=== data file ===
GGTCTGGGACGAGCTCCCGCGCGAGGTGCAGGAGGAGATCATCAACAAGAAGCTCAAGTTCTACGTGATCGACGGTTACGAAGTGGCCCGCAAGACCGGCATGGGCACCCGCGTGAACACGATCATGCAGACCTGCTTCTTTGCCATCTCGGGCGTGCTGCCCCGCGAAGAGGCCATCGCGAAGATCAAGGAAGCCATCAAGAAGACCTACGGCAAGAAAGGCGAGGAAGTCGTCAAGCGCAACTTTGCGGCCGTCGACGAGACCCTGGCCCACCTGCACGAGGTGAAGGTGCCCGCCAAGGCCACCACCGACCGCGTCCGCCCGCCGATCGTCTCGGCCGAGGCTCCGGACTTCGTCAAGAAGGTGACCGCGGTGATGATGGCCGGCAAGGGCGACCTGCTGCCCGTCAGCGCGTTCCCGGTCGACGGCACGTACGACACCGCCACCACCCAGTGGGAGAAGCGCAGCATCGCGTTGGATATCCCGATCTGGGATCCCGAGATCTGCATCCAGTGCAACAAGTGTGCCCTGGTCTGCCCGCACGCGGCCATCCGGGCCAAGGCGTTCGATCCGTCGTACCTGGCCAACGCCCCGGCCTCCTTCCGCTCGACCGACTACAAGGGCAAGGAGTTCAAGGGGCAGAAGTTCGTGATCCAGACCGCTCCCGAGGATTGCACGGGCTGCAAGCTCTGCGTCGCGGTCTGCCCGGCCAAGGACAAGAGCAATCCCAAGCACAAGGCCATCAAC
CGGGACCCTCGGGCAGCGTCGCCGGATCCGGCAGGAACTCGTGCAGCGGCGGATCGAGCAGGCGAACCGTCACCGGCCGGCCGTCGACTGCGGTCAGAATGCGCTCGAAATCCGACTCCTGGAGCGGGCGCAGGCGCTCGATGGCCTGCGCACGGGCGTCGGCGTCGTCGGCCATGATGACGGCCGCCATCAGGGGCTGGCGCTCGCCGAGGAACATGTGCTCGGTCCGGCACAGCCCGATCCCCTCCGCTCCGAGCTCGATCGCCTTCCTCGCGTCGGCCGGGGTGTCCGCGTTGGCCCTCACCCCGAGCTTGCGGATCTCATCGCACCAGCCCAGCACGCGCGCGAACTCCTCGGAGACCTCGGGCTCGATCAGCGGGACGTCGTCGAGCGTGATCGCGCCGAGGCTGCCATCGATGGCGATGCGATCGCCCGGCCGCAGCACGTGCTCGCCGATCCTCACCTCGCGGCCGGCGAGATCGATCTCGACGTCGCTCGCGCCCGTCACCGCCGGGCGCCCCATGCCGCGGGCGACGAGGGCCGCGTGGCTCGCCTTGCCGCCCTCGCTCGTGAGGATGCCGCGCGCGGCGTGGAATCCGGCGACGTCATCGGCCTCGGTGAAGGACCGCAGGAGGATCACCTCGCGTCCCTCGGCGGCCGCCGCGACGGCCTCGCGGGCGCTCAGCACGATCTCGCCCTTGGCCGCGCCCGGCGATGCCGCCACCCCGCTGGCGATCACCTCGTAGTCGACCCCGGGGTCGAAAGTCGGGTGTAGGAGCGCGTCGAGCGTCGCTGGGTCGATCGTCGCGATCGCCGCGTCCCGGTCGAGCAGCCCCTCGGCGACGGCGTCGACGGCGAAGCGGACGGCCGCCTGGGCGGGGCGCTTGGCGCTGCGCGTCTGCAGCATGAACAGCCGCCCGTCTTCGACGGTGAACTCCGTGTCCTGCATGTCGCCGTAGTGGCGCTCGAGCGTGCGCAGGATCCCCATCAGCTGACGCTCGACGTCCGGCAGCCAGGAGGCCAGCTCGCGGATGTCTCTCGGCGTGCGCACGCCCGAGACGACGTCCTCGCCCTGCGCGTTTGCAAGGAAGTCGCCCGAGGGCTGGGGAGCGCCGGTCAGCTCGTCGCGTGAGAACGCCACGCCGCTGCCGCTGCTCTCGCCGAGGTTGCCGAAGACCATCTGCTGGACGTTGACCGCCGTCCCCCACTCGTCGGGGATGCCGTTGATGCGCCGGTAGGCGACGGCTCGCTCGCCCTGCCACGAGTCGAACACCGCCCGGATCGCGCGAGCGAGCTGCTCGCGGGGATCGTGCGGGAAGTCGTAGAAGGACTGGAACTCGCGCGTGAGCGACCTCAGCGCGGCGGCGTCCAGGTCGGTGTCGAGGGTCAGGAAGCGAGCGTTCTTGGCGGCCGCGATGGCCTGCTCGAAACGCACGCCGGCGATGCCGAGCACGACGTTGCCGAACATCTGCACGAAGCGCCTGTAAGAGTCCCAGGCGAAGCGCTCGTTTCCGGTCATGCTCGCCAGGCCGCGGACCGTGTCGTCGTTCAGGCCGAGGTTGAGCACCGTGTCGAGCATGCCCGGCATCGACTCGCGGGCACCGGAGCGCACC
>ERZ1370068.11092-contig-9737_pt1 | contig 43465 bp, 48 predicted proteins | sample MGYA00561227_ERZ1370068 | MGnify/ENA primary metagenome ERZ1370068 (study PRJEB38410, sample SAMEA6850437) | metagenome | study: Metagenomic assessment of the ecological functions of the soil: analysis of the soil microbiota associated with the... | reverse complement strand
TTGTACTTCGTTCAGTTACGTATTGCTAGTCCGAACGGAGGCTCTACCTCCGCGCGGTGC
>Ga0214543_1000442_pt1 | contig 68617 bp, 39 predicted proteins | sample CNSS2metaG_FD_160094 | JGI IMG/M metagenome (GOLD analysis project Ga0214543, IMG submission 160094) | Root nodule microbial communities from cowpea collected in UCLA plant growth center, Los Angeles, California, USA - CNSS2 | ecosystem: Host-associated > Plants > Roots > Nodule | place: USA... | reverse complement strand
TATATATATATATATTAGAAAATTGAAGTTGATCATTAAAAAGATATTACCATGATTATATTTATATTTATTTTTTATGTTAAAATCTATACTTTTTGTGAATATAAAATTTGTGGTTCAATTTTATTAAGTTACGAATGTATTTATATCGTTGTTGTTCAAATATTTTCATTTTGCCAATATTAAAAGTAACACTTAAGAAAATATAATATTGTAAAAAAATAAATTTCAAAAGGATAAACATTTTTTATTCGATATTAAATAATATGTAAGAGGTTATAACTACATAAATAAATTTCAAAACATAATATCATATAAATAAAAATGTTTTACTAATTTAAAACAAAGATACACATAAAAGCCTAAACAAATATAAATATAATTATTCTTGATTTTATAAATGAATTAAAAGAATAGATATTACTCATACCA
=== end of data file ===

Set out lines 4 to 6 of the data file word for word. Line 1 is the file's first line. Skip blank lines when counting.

TTGTACTTCGTTCAGTTACGTATTGCTAGTCCGAACGGAGGCTCTACCTCCGCGCGGTGC
>Ga0214543_1000442_pt1 | contig 68617 bp, 39 predicted proteins | sample CNSS2metaG_FD_160094 | JGI IMG/M metagenome (GOLD analysis project Ga0214543, IMG submission 160094) | Root nodule microbial communities from cowpea collected in UCLA plant growth center, Los Angeles, California, USA - CNSS2 | ecosystem: Host-associated > Plants > Roots > Nodule | place: USA... | reverse complement strand
TATATATATATATATTAGAAAATTGAAGTTGATCATTAAAAAGATATTACCATGATTATATTTATATTTATTTTTTATGTTAAAATCTATACTTTTTGTGAATATAAAATTTGTGGTTCAATTTTATTAAGTTACGAATGTATTTATATCGTTGTTGTTCAAATATTTTCATTTTGCCAATATTAAAAGTAACACTTAAGAAAATATAATATTGTAAAAAAATAAATTTCAAAAGGATAAACATTTTTTATTCGATATTAAATAATATGTAAGAGGTTATAACTACATAAATAAATTTCAAAACATAATATCATATAAATAAAAATGTTTTACTAATTTAAAACAAAGATACACATAAAAGCCTAAACAAATATAAATATAATTATTCTTGATTTTATAAATGAATTAAAAGAATAGATATTACTCATACCA